As summer approaches and the sun stays out longer - and the mornings see daylight sooner - it can be challenging to stay in (or start) a consistent rhythm for getting enough sleep. I think most of us know that proper sleep is necessary for a healthy lifestyle but many of us (myself included) struggle with how to implement strategies that can increase sleep quality and quantity. We may not even fully realize how important sleep is to so many other aspects of our life (body composition, hormonal balance, etc.).
The good folks at Precision Nutrition published an article titled "All About Sleep" which is a helpful piece covering several of the critical aspects of shut-eye, and some recommendations for increasing the quality and quantity of your sleep. You can read the full article by clicking here, and we've included the intro below - it's a quick, informative, and useful read... and definitely worth 5 minutes of your time!
People will go to great lengths to ensure that they have a smart and well structured exercise program, nutritional plan and supplementation regimen. Yet they often forget about or abandon their sleep and sleep quality.
Sleep is essential to health and survival. Even if you don’t eat very well, you can still expect to live around 75 years. But if you don’t sleep, you’ll likely check out in a couple of weeks — the Guinness World Record for sleep deprivation is 11 days. (For more reading on this, check out Scientific American: How Long Can Humans Stay Awake?)
Most of you aren’t going to try to break that record any time soon, even though medical students and parents of newborns might feel as though they are inadvertently trying. But even if you meet the basic requirement for sleep, are you sleeping optimally? And if not, what does poor sleep quality do to your body composition and eating habits? Are late nights in front of the TV, computer, or fridge leaving people fatigued, overfed, and with little ability to make nutritious food choices each day?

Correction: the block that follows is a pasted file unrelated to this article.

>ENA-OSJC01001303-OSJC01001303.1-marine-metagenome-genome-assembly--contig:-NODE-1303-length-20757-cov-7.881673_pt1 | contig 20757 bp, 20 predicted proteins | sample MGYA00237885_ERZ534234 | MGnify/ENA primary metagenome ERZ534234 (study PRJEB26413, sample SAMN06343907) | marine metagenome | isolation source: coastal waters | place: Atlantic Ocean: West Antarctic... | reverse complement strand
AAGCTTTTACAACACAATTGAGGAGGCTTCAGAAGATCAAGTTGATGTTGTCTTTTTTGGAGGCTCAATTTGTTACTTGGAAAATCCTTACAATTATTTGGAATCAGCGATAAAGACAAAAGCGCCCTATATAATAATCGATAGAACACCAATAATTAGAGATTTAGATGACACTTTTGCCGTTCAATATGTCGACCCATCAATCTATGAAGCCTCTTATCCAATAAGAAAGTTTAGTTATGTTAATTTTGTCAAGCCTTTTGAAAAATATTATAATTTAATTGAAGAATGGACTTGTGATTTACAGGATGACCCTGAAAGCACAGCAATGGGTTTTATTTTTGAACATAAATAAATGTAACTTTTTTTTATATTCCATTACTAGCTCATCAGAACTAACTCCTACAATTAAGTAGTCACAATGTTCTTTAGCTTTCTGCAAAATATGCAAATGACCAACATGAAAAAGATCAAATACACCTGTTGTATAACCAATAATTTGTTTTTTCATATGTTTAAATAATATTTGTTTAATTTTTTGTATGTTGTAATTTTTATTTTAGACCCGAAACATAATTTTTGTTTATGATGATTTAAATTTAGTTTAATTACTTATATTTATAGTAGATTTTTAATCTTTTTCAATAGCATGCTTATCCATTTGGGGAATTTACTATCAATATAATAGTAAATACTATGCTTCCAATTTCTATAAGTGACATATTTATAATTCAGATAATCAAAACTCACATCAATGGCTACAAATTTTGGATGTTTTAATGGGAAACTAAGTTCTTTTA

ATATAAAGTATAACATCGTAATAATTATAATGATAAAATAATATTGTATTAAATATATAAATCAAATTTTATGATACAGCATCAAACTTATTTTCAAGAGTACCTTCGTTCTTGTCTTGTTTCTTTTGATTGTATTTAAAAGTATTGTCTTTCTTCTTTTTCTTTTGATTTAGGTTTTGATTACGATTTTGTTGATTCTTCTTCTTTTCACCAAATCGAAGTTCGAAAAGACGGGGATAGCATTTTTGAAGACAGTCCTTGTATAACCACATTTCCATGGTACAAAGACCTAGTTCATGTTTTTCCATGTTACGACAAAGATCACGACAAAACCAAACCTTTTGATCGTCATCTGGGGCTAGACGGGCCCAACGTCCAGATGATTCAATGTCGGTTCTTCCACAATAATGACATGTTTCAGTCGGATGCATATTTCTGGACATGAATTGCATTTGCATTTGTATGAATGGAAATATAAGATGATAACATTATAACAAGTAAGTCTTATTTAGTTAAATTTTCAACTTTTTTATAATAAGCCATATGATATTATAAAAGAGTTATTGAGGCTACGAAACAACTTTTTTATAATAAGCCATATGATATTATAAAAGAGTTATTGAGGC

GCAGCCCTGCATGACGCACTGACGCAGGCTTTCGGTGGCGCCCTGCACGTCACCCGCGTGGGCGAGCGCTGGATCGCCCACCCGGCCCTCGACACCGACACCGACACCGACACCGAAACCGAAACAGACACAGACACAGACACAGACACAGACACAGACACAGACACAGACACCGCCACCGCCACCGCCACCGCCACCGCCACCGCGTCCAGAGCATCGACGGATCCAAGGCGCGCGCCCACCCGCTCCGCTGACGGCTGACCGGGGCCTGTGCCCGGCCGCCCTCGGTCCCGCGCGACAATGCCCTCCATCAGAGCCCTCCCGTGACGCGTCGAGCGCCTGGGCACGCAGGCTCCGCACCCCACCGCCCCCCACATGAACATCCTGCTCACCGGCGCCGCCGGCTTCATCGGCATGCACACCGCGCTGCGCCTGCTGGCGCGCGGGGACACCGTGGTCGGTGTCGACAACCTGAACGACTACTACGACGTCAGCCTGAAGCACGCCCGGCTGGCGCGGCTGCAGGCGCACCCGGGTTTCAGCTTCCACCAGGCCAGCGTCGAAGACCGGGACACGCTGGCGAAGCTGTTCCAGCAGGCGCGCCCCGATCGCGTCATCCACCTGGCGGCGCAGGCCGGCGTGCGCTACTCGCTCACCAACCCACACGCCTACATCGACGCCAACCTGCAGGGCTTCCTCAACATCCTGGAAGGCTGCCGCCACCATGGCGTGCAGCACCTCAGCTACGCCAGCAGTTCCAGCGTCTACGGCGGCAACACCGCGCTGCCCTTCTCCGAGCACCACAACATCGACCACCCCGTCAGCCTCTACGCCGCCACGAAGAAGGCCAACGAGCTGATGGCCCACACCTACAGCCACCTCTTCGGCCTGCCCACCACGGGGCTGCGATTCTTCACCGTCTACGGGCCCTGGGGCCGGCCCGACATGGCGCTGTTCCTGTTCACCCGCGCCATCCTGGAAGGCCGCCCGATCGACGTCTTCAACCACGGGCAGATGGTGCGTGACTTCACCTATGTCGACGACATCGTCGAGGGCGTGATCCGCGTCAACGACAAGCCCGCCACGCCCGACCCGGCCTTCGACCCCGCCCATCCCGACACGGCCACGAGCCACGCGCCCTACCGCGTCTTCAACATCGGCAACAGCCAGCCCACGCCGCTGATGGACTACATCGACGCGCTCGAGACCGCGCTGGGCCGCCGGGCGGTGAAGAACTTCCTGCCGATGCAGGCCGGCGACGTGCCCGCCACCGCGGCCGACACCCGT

-Ryan Andrews (Precision Nutrition)
WOD for 05-11-17:
In Teams of Three...
3 Rounds For Time:
50 Deadlifts @ 225/155 lbs
70 Box Jumps @ 24/20 in
90 Calorie Row*
*One athlete MUST be in a static deadlift hold at the top of lock-out (hips and knees extended) in order for another athlete to accumulate row calories. If the static deadlift bar drops the row MUST STOP immediately and cannot resume until a deadlift bar is once again at the top of lock-out.
The reps for all three movements are shared, with one athlete working at a time (not including the athlete holding the static deadlift during the row).
(Compare to 07-30-16)